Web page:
By Lars Thording
Heart Rhythm Society’s annual conference, held this year in New Orleans, May 19-21, represents the premier event for physicians, technologists, scientists, managers, and vendors associated with electrophysiology.
This year — as usual — the exhibit hall was abuzz with the excited voices of physicians hearing about new technologies, fellows eagerly learning the fundamentals of the specialty, and vendors eagerly demonstrating their new products. Compared with the last two years, attendance was impressive, with lots of traffic and discussions happening at the exhibit booths. In fact, we saw about twice as much traffic at our booth this year compared to the year before, a sign that we are now back to a prepandemic normalcy — at least in the world of trade shows.
This year’s conference, in most ways, was no different from other years: large medtech companies launching new technologies and long sessions about breakthroughs in technology and methodology to treat patients with atrial fibrillation and other heart conditions. Electrophysiology is no longer a new area of clinical treatment, but the medtech companies are not slowing down their rapid pace of new technology development: Every year, every big technology company has a new revolution to introduce.
This year, for example, Biosense Webster introduced its OPTRELL Mapping Catheter, yet another advanced mapping catheter with new functionality to offer to the discerning electrophysiologist. Meanwhile, Biosense Webster already has other mapping catheters, and you would think that this launch would simply cannibalize Biosense Webster’s own products. However, in electrophysiology, everything is about physician choice, and the company with the most technologies, catheters, and systems wins.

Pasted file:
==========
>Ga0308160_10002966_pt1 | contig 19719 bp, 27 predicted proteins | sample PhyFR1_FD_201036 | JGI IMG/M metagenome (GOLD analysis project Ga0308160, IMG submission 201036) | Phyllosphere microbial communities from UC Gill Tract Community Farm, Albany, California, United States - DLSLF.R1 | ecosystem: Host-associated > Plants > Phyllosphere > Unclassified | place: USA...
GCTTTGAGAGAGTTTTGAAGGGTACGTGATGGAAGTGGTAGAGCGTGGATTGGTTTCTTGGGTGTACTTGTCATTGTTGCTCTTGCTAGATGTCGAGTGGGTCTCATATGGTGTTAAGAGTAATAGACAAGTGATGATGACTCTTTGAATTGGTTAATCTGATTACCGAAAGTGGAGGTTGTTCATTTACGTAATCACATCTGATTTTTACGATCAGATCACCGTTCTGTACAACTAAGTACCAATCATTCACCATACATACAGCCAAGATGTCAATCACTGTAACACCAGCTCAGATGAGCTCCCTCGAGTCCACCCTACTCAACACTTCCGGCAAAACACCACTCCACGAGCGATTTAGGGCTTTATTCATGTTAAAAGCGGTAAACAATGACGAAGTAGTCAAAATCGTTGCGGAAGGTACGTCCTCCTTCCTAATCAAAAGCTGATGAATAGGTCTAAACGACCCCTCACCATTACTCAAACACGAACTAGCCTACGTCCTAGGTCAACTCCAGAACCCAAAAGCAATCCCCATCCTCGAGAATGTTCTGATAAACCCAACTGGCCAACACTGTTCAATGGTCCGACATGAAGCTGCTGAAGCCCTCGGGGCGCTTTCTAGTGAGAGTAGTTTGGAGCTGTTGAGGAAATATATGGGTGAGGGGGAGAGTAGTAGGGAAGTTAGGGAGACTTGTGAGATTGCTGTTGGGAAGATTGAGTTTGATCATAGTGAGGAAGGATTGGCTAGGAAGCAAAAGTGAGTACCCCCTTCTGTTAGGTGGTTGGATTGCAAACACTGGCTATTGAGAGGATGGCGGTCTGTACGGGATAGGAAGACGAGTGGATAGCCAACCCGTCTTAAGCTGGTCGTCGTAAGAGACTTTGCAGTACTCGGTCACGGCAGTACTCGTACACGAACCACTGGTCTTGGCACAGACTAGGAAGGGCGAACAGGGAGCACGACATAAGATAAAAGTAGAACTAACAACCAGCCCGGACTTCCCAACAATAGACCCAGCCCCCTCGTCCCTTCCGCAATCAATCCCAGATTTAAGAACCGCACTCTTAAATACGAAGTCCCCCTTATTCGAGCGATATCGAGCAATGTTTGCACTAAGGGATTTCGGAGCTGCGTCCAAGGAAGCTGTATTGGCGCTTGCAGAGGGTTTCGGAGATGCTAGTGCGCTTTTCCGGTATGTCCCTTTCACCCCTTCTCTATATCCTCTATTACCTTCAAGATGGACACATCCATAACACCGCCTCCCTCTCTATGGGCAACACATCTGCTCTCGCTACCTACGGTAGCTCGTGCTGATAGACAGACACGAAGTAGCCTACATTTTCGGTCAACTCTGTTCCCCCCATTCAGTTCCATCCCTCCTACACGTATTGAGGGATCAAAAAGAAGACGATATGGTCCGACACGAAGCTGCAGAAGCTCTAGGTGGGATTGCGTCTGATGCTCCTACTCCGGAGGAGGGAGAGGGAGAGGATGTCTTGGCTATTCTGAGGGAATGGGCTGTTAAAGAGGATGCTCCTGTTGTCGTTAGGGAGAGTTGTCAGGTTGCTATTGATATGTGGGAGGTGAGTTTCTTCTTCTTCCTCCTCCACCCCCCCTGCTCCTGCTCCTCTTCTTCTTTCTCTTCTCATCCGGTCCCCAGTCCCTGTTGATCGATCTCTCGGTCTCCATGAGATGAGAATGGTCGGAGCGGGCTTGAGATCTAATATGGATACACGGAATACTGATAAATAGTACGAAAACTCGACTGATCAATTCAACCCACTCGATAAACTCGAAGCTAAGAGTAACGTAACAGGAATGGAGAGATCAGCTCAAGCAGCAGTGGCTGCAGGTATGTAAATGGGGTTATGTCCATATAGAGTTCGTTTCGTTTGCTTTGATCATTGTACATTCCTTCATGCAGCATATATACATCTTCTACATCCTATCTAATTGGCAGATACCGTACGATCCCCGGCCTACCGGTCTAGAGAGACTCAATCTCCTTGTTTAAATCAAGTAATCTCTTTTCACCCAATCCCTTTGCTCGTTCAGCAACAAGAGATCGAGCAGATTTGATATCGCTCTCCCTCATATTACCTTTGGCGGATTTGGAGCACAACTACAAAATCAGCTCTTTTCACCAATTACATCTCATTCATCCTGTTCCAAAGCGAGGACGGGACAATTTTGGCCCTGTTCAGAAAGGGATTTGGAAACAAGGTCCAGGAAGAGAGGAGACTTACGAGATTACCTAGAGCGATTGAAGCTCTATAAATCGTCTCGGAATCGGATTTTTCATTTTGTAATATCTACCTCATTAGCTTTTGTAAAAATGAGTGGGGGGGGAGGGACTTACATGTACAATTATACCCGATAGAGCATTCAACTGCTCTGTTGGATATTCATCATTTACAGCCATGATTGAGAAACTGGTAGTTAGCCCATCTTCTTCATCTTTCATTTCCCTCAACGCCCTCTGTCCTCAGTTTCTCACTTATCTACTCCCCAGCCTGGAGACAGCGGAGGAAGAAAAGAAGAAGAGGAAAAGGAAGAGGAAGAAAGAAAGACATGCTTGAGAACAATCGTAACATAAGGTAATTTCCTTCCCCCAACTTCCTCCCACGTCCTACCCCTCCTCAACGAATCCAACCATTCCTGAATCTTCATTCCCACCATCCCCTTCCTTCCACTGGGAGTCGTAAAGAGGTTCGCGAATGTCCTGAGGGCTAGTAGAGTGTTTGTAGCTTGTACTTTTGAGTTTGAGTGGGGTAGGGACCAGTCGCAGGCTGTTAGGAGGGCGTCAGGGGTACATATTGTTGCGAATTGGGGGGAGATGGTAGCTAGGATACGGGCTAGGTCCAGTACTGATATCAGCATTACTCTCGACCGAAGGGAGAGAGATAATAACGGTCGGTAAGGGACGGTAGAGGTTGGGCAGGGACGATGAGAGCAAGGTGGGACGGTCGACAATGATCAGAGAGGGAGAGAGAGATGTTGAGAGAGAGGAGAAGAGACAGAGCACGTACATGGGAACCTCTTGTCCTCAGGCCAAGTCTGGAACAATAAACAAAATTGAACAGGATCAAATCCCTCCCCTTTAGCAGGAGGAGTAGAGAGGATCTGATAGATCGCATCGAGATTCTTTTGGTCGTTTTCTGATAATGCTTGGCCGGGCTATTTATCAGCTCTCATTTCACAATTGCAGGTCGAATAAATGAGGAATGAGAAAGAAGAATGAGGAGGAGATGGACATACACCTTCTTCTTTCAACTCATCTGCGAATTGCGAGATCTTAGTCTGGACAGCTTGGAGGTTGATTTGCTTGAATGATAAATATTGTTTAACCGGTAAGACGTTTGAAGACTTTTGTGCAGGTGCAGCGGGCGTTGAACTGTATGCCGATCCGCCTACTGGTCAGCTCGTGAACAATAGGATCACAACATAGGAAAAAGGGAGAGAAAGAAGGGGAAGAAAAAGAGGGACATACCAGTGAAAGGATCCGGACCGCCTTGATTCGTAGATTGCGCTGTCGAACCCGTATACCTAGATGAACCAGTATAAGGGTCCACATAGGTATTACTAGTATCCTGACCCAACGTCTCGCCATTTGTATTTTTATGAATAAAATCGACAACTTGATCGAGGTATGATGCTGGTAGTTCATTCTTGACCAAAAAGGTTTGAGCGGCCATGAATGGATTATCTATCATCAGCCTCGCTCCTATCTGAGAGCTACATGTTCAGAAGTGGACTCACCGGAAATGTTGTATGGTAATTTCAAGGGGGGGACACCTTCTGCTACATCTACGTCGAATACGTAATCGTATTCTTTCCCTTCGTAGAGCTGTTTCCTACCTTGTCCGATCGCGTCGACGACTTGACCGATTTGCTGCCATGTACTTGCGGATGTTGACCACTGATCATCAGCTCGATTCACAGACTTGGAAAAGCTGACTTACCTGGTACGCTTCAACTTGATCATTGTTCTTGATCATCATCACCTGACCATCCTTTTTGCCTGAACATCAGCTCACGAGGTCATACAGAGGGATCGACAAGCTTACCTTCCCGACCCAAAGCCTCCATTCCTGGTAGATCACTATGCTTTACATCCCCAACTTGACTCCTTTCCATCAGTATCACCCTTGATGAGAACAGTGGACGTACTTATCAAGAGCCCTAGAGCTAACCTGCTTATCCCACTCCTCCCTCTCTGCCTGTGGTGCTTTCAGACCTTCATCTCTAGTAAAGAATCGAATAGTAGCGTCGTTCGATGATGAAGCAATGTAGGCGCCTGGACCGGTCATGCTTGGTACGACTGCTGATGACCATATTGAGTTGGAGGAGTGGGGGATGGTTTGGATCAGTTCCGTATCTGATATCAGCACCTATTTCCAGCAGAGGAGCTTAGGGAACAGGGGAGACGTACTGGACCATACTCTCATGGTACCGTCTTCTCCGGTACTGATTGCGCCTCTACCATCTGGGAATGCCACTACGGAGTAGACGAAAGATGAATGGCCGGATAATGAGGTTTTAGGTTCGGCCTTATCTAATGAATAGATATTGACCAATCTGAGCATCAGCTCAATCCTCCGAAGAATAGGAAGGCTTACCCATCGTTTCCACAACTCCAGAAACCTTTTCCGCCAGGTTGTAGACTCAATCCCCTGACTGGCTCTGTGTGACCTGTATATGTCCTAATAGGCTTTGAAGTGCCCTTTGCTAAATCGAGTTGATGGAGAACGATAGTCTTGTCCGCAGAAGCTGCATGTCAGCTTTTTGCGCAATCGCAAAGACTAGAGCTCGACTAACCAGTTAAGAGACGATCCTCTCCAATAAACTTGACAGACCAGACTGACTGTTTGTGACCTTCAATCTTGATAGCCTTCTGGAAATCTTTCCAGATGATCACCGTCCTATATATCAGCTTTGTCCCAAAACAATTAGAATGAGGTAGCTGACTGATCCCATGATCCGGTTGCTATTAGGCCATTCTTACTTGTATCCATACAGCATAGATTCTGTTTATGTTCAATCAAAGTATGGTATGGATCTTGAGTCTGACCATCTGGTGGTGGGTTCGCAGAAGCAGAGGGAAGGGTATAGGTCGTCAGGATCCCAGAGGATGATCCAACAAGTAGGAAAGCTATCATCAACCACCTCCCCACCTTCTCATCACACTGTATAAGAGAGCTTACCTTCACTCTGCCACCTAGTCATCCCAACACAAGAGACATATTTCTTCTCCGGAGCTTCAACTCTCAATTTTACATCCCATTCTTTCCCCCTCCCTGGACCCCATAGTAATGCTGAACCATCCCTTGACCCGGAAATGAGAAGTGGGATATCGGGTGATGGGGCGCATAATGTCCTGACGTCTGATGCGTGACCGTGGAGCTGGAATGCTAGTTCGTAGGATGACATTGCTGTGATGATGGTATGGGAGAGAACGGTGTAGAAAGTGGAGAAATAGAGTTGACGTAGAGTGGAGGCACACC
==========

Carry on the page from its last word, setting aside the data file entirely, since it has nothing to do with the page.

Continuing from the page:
For the same reason, Biosense Webster also presented about pulsed field ablation (PFA), which is all the rage in electrophysiology these days, and about new radiofrequency ablation technology. The other giants of electrophysiology technology — Abbott, Medtronic, Philips, and Boston Scientific — typically follow the same recipe: Launch a new product and present studies that demonstrate you are on the cutting edge with that new technology.
With PFA, you simply have to participate. However, compared to the past two years, when PFA took physicians by storm, the discussions this year around this new ablation technology were more sober and realistic. It’s an interesting pattern of innovation to observe: The initial introduction of a promising new technology creates a lot of excitement and expectations about paradigmatic change in the industry — and then, when the studies and the devices start coming out, a more practical and realistic tone comes to characterize the discussions. Innovations take a long time to change an industry where physicians have learned and succeeded with known technologies. It takes more than a “better” technology to drive mass adoption to a brand-new technology. It takes time, and it takes a lot of money.
Sprinkled in between the large exhibit booths were all the smaller vendors — the entrepreneurs, the startups, and the more specialized companies with narrow product portfolios. These booths are always interesting to visit. Every year, there are dozens of new remote heart monitoring companies attending. These are the “feeders” of the industry — when more arrhythmias get diagnosed, more patients are treated for the condition.
Subtle but important shifts
Proliferation of new technology, introductions to new procedural methodologies, study after study about patient outcomes and technology, and lots of remote monitoring are all staples of the Heart Rhythm Society conference. But the dialogue is changing in electrophysiology, even if only a little bit. Here are a few observations I found interesting:
This year, Innovative Health had submitted a poster for presentation, and it was accepted. Many posters were accepted, so that is not in itself anything new, but Innovative Health’s poster was about the economics of electrophysiology, a topic that is almost never discussed at HRS.